Can Both Parents Claim Child As Dependent?

A dependent is a person other than the taxpayer or spouse who entitles the taxpayer to claim a dependency exemption. There are two different dependency categories. They are: qualifying child and qualifying relative. Each dependency exemption decreases income subject to tax by the exemption amount. The exemption amount for a dependent in tax year 2016 is $4,050. A taxpayer cannot claim a dependency exemption for a person who can be claimed as a dependent on another tax return.

Qualifying Child

To claim a qualifying child dependency exemption, all of the following dependency test must be met.

Member of household

Relationship test

Citizen or resident test

Joint Return test

Age or Student test

Support test

Member of household - The child must live with the taxpayer for more than half the year as a member of the taxpayer's household. You do not have to own the principle of abode or pay the maintenance costs, but the child must live with you for over half the year, except for temporary absences. (Temporary absences include attending school, taking vacations, and staying in the hospital.)

Relationship - The person must be related to the taxpayer in one of the allowable ways. They are: child, brother/sister, stepchild, stepbrother/stepsister, half brother/half sister, grandchild, niece/nephew or a legally adopted child or a child lawfully placed for adoption, as well as a foster child.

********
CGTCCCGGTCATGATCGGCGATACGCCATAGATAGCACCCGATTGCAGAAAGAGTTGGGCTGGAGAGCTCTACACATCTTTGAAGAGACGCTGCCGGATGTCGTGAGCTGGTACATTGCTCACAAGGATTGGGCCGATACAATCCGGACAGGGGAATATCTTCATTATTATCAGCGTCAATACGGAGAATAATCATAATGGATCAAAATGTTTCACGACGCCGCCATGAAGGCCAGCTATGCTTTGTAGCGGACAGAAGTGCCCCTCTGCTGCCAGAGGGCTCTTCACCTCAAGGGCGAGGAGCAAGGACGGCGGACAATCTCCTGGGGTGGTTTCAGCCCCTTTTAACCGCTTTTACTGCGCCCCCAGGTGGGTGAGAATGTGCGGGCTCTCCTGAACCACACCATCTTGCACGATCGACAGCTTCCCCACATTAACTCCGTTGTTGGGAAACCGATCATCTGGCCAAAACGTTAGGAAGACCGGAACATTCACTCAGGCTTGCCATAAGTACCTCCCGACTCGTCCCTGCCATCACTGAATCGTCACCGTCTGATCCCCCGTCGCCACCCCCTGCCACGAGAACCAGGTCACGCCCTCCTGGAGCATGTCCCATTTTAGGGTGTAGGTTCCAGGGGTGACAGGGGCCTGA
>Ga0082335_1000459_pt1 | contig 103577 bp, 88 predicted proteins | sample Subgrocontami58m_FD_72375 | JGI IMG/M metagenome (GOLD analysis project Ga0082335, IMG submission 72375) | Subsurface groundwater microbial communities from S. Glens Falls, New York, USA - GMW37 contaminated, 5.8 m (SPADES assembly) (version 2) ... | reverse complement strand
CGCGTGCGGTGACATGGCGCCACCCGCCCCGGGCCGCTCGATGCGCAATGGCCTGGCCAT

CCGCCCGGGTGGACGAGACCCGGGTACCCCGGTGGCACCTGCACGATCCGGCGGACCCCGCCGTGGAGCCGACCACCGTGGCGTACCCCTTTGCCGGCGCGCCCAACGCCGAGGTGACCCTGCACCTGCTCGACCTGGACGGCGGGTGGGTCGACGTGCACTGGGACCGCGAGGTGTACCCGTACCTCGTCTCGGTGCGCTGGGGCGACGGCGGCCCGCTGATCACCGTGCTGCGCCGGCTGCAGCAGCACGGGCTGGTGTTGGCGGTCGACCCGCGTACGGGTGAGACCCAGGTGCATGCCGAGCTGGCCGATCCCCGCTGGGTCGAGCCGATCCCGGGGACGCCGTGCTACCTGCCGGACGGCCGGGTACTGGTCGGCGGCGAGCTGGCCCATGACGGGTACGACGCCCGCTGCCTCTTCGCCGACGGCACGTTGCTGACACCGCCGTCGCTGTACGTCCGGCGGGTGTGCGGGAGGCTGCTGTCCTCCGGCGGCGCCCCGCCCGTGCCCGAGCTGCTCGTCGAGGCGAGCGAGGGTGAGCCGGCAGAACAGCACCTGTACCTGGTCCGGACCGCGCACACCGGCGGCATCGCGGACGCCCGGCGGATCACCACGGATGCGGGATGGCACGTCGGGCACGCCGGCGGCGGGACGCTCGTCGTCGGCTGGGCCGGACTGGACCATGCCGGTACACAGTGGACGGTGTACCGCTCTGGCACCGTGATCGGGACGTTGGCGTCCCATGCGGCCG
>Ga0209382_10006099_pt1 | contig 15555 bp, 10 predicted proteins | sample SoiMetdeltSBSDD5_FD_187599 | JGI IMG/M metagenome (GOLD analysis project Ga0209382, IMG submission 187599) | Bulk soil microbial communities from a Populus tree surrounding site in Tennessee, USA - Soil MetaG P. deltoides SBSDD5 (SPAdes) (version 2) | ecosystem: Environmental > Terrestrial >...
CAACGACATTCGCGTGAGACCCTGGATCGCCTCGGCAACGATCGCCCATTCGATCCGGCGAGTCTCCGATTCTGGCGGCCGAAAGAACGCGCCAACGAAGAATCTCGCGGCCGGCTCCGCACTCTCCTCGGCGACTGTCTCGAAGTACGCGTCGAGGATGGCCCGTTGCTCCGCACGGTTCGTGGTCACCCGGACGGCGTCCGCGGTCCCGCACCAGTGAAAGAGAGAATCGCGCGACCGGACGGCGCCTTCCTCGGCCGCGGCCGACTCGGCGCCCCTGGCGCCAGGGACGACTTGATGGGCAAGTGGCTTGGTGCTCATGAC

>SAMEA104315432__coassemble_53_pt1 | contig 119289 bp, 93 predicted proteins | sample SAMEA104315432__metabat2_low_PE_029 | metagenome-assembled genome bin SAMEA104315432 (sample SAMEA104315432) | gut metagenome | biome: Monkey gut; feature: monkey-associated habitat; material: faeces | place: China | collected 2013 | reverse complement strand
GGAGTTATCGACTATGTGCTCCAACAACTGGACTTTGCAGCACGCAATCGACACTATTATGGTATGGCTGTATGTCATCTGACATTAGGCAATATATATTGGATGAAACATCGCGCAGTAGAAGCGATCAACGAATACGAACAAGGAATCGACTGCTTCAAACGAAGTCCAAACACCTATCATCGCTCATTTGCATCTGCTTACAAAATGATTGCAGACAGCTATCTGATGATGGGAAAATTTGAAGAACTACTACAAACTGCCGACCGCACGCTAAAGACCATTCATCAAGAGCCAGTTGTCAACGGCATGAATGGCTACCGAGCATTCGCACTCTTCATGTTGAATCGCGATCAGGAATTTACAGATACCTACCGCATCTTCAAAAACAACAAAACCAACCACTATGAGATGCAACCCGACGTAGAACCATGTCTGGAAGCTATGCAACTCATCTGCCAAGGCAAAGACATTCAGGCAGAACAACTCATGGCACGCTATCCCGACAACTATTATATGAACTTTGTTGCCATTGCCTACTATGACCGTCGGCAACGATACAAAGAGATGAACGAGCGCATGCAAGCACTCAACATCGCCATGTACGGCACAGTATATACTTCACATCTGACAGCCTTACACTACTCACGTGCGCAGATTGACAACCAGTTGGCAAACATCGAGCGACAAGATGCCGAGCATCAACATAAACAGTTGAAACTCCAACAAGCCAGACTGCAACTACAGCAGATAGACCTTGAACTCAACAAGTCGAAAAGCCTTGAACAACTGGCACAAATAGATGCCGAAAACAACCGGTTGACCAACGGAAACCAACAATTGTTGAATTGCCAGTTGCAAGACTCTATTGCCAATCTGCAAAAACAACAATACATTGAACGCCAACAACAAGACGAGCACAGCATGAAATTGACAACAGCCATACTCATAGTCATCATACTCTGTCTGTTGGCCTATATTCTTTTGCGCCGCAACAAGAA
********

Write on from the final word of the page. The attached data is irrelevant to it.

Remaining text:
Citizen or Resident Test - The child is a U.S. citizens or national, or residents of the US Canada or Mexico.

Joint Return Test - Taxpayers will meet this test for persons who are:

married but do not file a joint return, or

married and file a joint return only to claim a refund of withheld tax; neither would have a tax liability on separate returns; neither the dependent nor spouse can claim personal exemptions on their joint return.

Age or Student Test - The child is under the age of 19 years of age at the end of the year, or under the age of 24 years of age at the end of the year and is a full-time student for at least 5 months. This test does not apply to a child who is permanently and totally disable at any time during the year...

Support Test - The child will meet this test if the taxpayer provided more than half of a person's total support for the entire year.

Total support items include:

food, clothing, shelter, education, medical and dental care, recreation, and transportation; and

welfare, food stamps, and housing provided by the state.